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b. Thüringen, Germany 1910 – d. Berlin 2002
Interviewed by Norma Beecroft as part of her ebook, Conversations With Post World War II Pioneers of Electronic Music.
Recorded on audio cassette.
Digital transfer and editing: William Van Ree
Born in the small industrial town of Greiz in Thüringen, Oskar Sala was a highly talented youth playing a Mozart piano concerto at age 14, and Beethoven and Schumann with the town orchestra for his final high school examination. A student in Paul Hindemith’s composition class in Berlin in 1929, he became more interested in Friedrich Trautwein’s attempts at producing electronic sounds. While studying Physics and Mathematics at Berlin University, he took part in the construction of the first Trautonium invented by Dr. Trautwein, and began performing on this new device in 1930.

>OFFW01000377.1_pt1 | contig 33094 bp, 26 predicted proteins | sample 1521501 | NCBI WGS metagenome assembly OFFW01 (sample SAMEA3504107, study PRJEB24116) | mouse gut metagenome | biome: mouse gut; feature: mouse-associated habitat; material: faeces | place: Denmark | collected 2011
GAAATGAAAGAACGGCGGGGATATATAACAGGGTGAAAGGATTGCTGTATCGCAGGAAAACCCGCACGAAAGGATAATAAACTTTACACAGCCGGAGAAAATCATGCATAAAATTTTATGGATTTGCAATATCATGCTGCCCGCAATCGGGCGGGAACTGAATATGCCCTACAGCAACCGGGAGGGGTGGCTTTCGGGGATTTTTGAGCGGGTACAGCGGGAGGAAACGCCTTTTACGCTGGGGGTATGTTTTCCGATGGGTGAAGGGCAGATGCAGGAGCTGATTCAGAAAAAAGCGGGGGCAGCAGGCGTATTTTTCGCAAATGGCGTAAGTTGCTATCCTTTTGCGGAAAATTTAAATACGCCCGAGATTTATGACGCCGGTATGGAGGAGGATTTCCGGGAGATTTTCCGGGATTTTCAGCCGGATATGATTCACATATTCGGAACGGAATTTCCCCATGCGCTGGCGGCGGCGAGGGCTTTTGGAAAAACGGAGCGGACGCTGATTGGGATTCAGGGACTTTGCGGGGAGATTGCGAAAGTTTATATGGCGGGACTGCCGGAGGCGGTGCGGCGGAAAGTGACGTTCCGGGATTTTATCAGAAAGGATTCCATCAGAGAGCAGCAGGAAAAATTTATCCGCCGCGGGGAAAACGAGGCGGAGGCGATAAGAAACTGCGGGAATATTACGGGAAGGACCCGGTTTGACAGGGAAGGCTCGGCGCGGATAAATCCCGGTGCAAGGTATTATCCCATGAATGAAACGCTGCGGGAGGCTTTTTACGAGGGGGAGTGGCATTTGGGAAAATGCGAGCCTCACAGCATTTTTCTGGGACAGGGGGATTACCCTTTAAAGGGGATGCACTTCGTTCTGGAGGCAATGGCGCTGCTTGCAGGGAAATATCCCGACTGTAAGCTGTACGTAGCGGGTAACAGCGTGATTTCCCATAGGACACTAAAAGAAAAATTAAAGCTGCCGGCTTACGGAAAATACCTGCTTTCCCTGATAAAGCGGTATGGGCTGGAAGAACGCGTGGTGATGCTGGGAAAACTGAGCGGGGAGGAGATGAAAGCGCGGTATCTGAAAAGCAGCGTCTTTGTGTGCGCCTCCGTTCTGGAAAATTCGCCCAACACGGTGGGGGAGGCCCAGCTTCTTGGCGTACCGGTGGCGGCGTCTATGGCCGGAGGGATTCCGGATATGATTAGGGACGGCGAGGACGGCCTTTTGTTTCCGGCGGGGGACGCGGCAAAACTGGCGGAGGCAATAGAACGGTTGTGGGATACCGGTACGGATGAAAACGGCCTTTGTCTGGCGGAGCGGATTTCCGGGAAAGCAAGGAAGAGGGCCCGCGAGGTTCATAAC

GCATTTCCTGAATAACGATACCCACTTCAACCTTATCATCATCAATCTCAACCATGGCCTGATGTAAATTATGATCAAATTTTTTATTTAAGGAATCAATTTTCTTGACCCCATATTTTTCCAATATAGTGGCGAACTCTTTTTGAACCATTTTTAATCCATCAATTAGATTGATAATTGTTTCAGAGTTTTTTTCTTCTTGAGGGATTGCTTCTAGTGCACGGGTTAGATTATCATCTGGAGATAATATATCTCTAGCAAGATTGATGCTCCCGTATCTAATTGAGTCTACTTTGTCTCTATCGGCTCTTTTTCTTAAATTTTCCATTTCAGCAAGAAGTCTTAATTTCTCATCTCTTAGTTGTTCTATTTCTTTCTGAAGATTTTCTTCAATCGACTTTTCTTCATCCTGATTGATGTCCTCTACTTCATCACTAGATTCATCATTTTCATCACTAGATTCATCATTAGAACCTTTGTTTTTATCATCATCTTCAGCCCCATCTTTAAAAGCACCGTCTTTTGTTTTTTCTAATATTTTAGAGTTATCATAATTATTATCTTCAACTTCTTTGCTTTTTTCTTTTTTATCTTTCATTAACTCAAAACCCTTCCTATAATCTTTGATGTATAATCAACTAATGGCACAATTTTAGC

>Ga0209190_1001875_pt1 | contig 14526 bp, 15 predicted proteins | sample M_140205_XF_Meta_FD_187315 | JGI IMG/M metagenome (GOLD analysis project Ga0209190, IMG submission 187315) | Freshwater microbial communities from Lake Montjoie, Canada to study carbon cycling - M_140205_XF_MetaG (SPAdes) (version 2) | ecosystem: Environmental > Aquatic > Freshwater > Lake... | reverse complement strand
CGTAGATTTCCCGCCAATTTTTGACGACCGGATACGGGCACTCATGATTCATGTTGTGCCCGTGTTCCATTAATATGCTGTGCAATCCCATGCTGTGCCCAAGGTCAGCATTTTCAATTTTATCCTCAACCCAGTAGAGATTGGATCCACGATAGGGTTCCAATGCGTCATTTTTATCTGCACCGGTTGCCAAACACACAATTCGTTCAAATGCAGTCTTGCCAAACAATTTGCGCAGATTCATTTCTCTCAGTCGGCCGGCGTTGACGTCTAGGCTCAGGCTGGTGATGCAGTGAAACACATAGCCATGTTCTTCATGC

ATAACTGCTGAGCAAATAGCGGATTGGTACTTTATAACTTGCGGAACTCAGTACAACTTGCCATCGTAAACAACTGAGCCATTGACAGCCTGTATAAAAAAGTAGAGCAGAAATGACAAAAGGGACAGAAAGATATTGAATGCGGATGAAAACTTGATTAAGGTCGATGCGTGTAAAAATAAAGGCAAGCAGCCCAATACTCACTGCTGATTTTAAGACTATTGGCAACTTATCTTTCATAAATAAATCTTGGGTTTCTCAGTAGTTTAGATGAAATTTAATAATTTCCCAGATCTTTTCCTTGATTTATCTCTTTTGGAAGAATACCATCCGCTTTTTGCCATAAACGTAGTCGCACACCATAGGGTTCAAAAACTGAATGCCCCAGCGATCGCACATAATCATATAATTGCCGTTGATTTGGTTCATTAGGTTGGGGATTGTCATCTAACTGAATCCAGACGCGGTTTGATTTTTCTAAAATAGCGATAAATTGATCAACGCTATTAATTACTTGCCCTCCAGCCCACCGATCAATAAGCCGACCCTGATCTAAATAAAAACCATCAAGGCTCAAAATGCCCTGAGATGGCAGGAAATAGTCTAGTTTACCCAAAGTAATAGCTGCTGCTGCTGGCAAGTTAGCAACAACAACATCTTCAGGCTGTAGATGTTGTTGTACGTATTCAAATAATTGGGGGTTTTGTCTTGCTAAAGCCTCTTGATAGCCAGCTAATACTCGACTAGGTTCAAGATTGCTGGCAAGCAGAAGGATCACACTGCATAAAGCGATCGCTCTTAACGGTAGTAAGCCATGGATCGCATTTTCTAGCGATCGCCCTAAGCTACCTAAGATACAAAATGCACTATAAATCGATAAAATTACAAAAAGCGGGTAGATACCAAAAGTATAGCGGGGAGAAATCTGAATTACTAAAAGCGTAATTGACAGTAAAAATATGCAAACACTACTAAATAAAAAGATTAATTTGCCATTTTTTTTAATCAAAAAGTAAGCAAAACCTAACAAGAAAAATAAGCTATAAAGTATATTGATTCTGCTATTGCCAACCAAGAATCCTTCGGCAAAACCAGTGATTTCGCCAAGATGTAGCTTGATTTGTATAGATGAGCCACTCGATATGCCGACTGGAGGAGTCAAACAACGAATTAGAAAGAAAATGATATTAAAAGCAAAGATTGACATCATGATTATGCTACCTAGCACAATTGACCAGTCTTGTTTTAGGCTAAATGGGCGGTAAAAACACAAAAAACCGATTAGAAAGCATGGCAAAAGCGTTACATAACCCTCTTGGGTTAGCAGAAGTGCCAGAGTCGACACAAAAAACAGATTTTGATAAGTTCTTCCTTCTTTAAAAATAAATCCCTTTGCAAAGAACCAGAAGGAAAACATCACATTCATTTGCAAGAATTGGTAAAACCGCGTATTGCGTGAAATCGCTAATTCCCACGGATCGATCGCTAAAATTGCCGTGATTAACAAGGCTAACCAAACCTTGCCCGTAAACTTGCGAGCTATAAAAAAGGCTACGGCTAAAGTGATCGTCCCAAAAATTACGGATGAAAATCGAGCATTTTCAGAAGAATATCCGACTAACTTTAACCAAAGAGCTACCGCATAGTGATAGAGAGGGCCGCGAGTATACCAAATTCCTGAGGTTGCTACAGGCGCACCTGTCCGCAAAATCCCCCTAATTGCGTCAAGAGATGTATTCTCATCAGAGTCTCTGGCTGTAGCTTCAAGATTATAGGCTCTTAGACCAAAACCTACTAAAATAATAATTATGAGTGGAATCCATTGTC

Oskar Sala, as performer and composer, took the Trautonium onto the concert stage, and soon began developing the instrument to his own needs resulting in the Mixtur-Trautonium, which was the focal point of his own electronic music studio. In addition to concert works, his archives contain hundreds of electronic compositions for film and television productions, as well as for ballet and stage presentations. One of the most notable of his many film scores was the soundtrack for Hitchcock’s The Birds, and for his original sound-picture compositions and his dexterity as a virtuoso performer on the Trautonium. He has received high international award, such as the Grand Prix from the Industrial Film Festival in Rouen (1960), and the Goldene Palme in Cannes in 1963.